Street food culture has been in India since ancient times. Many people make a living by selling street food.  There are reportedly 20 lakh street food vendors in India, according to the Ministry of Urban Poverty Alleviation, Government of India.  It is considered one of the oldest informal sector occupations . Street food vendors provide significant contributions to our cities’ economies, societies, and cultures. In large cities, street foods can be a significant source of food for many urban dwellers, both in terms of energy intake and food expenditure (IFPRI 1998). It opens up new horizons of economic activity by promoting micro-entrepreneurship, which can help with the unemployment issue.  In India, street vendors contribute around 7% of the country’s GDP, according to a study by the  National Association of Street Vendors of India (NASVI). Despite this, one of the biggest problems in cities is recognising and regulating street vending.  Every city has a diverse selection of street food booths. Kochi City is no exception. As per Kochi Municipal corporation records, Kochi has around 900 street food vendors serving a variety of flavours. 

The Street Vendors (Protection of Livelihood and Regulation of Street Vending) Act of 2014 protects the rights of street vendors in India. According to the Act, the Town Vending Committee (TVC), which works under the local municipality,  has the authority to earmark space for vending zones  and to designate vending zones as restriction-free vending zones (where street vendors can vend for 24 hours), restricted vending zones (specific time periods when vending is permitted), and no-vending zones. Vendors and hawkers will be surveyed every five years, receive identification cards, and be assigned to a TVC-approved vending zone.  Aside from providing a well-organised work environment, the proposed vending zones are aimed at providing a continuous source of income for street food vendors.

The Kochi Town Vending Committee has chosen 65 vending zones spanning across the city. However, Kochi Municipal Corporation faces a monumental challenge in relocating a total of 2353 vendors along the route, including the 900 street food vendors stated above. 

According to the findings of the study conducted as part of Youth Leadership Fellowship on ‘the profiling of street food vendors in Panampilly Nagar’, street food vendors are not convinced and are not looking forward to the promised vending zones.  This is due to a variety of factors. First and foremost, they are concerned about losing their regular customers. Furthermore, sellers believe that the designated vending zones are far from the city centre, rendering the entire system ineffective.  In Panampilly Nagar, KMC has identified two vending zones: one special vending zone to the west of Panampilly Triangle that is 30 metres long, and one near Dharambir Enclave that is 12 metres long.  These two vending zones are 1 kilometre away from the busiest areas of Panampilly Nagar, and they are situated at the end of Panampilly Avenue main road. The proposed vending zones do not even have adequate space to accommodate all the street food vendors of Panampilly Nagar or enough space for parking to provide the vendors with the bare necessities in terms of infrastructure. It is like hiding the most vibrant food spots from the busiest streets of Panampilly Nagar and hindering the vendors from getting customers. The Indian Parliament’s Standing Committee on Urban Development submitted a report to Parliament on the Street Vendors Act’s implementation, advising urban local bodies to identify vacant places near parks, community centres, and other amenities and demarcate and notify them as vending zones or markets. This would provide opportunities for street merchants. According to the report, vending zones that are far from city centres are a waste of resources.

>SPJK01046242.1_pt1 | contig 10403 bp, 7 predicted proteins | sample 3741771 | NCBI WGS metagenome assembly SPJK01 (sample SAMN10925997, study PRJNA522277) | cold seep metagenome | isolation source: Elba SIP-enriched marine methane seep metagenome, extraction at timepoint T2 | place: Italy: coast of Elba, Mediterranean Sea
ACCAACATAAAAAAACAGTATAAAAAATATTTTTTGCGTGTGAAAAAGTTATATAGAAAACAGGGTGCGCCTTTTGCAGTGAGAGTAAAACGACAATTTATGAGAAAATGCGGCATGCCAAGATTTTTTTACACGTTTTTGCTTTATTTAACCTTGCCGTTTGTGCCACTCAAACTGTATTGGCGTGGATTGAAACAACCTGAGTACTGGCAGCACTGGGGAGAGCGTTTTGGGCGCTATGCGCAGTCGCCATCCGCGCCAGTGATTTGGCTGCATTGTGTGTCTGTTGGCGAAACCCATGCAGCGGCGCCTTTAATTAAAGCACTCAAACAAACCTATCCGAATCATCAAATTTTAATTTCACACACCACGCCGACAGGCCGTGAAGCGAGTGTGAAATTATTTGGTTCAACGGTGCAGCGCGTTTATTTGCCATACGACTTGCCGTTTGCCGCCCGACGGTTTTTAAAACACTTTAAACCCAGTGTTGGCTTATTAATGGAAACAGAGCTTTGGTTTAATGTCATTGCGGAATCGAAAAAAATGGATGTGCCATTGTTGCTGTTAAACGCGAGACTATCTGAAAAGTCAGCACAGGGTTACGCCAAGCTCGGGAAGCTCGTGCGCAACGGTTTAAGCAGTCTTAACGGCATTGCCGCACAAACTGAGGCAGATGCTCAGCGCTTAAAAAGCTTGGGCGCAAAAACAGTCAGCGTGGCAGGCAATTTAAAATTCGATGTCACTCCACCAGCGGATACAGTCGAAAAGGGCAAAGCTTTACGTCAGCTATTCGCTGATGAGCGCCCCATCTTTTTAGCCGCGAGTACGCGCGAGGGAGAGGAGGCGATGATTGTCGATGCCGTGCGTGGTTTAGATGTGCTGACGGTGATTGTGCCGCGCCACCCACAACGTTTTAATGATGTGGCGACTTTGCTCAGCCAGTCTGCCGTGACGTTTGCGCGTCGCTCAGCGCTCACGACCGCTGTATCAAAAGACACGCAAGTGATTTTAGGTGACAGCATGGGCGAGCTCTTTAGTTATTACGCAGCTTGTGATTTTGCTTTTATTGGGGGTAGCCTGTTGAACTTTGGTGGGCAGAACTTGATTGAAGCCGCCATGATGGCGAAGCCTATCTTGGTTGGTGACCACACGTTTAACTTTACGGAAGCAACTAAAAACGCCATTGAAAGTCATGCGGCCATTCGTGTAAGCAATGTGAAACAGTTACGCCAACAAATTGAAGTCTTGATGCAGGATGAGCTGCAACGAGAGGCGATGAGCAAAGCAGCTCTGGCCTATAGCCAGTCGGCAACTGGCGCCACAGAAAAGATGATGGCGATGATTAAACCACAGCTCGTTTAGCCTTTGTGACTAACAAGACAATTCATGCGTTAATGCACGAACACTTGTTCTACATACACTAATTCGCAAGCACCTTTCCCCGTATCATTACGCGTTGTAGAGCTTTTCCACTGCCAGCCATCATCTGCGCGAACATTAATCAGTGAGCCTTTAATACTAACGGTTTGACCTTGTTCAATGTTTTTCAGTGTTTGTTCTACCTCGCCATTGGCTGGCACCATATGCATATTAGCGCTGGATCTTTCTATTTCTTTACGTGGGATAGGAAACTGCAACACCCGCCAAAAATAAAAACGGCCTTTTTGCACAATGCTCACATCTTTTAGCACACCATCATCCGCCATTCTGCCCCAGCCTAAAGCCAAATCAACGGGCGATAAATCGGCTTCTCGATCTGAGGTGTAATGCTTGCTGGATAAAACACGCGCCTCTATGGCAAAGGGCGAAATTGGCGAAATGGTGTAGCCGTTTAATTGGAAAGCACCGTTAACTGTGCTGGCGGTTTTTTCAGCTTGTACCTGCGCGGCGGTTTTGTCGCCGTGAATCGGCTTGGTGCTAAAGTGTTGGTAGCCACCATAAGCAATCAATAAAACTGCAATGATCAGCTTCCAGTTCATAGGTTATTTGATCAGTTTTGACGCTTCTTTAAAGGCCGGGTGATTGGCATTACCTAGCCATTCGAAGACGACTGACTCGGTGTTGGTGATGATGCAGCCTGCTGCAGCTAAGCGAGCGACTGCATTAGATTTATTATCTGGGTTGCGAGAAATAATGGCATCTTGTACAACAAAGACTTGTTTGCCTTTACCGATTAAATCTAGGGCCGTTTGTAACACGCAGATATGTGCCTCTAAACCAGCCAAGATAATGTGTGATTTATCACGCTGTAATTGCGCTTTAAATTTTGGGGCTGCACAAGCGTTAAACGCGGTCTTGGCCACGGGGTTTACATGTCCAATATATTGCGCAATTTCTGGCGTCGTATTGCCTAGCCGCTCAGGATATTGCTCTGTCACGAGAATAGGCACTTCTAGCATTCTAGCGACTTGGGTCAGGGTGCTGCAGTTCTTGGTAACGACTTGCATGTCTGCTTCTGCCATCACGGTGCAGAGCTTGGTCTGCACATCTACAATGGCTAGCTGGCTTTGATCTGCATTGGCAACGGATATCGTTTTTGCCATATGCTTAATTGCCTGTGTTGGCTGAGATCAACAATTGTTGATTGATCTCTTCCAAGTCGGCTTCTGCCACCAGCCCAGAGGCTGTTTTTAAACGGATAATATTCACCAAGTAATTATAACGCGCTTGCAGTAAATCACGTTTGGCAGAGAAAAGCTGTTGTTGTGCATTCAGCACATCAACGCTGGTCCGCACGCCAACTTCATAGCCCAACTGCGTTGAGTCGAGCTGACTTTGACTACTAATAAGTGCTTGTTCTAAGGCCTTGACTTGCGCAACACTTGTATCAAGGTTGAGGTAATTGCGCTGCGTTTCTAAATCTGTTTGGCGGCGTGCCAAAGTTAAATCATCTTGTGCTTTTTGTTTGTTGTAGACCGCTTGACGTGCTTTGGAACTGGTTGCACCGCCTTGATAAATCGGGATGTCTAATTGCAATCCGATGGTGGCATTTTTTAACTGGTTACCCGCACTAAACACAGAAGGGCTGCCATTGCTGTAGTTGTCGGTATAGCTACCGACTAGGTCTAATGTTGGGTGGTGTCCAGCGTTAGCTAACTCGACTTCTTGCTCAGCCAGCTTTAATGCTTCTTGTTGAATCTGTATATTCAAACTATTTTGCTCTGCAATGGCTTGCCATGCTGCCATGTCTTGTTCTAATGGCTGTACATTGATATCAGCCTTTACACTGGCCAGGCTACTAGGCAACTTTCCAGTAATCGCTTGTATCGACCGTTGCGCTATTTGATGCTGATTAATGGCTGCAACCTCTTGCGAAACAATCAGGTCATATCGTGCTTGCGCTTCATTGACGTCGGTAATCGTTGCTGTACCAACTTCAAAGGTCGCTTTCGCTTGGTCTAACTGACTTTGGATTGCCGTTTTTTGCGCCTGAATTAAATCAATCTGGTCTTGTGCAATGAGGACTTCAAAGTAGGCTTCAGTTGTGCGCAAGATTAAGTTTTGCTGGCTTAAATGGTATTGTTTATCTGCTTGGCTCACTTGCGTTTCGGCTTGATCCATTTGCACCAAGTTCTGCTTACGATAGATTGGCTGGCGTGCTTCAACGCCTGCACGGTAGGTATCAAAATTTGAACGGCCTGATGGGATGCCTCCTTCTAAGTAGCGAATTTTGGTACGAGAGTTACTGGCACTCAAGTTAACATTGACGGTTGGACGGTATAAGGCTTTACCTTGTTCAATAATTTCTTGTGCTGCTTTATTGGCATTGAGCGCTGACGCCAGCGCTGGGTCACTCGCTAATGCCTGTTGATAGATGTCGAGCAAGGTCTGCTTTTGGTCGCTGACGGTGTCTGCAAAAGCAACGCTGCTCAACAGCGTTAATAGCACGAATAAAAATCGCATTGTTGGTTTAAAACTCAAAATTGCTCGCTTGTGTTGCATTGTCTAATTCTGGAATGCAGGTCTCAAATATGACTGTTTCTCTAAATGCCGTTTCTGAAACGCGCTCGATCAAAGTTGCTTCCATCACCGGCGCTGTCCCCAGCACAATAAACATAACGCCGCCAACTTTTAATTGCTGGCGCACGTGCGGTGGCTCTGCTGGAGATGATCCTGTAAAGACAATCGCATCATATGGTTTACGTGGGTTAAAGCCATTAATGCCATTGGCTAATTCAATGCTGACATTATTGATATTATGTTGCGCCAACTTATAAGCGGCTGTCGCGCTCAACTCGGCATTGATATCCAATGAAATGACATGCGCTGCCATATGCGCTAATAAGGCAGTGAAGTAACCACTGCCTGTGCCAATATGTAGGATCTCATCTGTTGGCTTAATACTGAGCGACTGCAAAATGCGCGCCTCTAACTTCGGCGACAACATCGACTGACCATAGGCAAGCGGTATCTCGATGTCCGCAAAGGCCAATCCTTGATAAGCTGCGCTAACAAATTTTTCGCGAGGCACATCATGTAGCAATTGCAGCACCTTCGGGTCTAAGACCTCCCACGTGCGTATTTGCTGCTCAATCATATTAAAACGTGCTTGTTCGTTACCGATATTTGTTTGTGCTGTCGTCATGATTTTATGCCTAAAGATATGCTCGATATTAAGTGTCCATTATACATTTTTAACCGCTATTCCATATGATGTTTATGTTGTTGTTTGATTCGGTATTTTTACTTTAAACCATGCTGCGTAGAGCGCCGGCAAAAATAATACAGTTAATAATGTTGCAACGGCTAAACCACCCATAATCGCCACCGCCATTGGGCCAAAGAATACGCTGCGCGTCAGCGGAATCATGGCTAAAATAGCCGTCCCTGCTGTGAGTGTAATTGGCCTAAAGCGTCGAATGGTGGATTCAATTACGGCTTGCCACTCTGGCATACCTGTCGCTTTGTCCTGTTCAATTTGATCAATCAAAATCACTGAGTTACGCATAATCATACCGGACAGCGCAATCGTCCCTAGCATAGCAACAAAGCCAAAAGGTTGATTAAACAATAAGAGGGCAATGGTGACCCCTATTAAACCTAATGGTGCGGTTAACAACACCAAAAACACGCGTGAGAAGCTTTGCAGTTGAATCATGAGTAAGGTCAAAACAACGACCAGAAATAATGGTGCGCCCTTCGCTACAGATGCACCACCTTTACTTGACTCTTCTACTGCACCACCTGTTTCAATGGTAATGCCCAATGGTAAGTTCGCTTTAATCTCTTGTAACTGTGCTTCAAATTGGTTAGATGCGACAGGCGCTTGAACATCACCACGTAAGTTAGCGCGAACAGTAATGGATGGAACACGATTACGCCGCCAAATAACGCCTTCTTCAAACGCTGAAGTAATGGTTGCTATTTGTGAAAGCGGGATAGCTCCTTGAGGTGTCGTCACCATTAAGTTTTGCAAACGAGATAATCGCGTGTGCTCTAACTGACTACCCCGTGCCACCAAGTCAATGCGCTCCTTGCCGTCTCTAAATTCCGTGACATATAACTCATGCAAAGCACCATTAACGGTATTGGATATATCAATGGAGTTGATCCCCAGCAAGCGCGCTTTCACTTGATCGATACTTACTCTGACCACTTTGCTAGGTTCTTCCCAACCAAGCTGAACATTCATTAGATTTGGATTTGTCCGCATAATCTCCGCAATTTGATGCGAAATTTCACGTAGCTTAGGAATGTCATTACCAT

Way forward

Panampilly Nagar has well-designed roads with adequate width and well-connected service roads. At present, Panampilly Nagar hosts around 30 street food vendors. It will be difficult to relocate all 30 into the proposed two vending zones. The total length of two proposed vending zones is 42 metres. The maximum number of street food vendors that can be accommodated within 10 metres of length is 4, considering the spaces in between vending carts. In that way, only 16 vendors can be accommodated in the two proposed vending zones. The rest of the street food vendors should be accommodated in the existing vending zones, considering those spaces as additional vending zones. The street food vendors can be classified into different clusters based on the products they sell and can be relocated. The vendors who acquired a recent licence and those who inadvertently encroached on the road can be relocated to the new vending zones. Additionally, the street food vendors of Panampilly Nagar should follow using standardised size of vending carts to ensure consistent  space utilisation of 25 square feet  to secure a level playing field for all the street food vendors. And to ensure water, sanitation, and hygiene (WASH) in the workplace, KMC should take immediate action.

Likewise, the creation of  a conducive environment for the street food vendors to grow their businesses will make them the key enablers of economic development and further boost the economy of Kochi.

(This article was first featured in Kerala Kaumudi Newspaper)

The author is a youth leadership fellow at CPPR

Views expressed by the author are personal and need not reflect or represent the views of the Centre for Public Policy Research.

Deepa Prabha
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